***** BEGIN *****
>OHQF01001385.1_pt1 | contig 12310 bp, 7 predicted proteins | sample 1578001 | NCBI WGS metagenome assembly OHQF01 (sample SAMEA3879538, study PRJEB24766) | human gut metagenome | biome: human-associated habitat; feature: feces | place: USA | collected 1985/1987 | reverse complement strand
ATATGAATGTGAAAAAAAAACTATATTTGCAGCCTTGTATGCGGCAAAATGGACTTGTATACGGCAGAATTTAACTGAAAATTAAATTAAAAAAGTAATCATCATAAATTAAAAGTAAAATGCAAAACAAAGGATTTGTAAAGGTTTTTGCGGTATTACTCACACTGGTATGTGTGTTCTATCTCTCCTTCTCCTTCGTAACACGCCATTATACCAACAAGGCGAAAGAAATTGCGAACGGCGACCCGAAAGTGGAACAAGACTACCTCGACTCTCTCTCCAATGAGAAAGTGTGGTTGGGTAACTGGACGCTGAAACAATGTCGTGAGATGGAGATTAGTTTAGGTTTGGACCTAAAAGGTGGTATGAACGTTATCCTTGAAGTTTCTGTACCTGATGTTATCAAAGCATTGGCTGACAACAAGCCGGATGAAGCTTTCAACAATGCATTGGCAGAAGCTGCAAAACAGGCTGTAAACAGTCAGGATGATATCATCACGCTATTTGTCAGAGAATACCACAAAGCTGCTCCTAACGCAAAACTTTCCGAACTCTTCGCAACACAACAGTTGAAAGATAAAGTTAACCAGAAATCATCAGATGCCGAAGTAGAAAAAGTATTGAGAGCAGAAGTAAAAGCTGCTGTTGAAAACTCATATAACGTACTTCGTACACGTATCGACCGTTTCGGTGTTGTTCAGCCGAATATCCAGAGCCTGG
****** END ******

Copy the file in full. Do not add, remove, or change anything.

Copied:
>OHQF01001385.1_pt1 | contig 12310 bp, 7 predicted proteins | sample 1578001 | NCBI WGS metagenome assembly OHQF01 (sample SAMEA3879538, study PRJEB24766) | human gut metagenome | biome: human-associated habitat; feature: feces | place: USA | collected 1985/1987 | reverse complement strand
ATATGAATGTGAAAAAAAAACTATATTTGCAGCCTTGTATGCGGCAAAATGGACTTGTATACGGCAGAATTTAACTGAAAATTAAATTAAAAAAGTAATCATCATAAATTAAAAGTAAAATGCAAAACAAAGGATTTGTAAAGGTTTTTGCGGTATTACTCACACTGGTATGTGTGTTCTATCTCTCCTTCTCCTTCGTAACACGCCATTATACCAACAAGGCGAAAGAAATTGCGAACGGCGACCCGAAAGTGGAACAAGACTACCTCGACTCTCTCTCCAATGAGAAAGTGTGGTTGGGTAACTGGACGCTGAAACAATGTCGTGAGATGGAGATTAGTTTAGGTTTGGACCTAAAAGGTGGTATGAACGTTATCCTTGAAGTTTCTGTACCTGATGTTATCAAAGCATTGGCTGACAACAAGCCGGATGAAGCTTTCAACAATGCATTGGCAGAAGCTGCAAAACAGGCTGTAAACAGTCAGGATGATATCATCACGCTATTTGTCAGAGAATACCACAAAGCTGCTCCTAACGCAAAACTTTCCGAACTCTTCGCAACACAACAGTTGAAAGATAAAGTTAACCAGAAATCATCAGATGCCGAAGTAGAAAAAGTATTGAGAGCAGAAGTAAAAGCTGCTGTTGAAAACTCATATAACGTACTTCGTACACGTATCGACCGTTTCGGTGTTGTTCAGCCGAATATCCAGAGCCTGG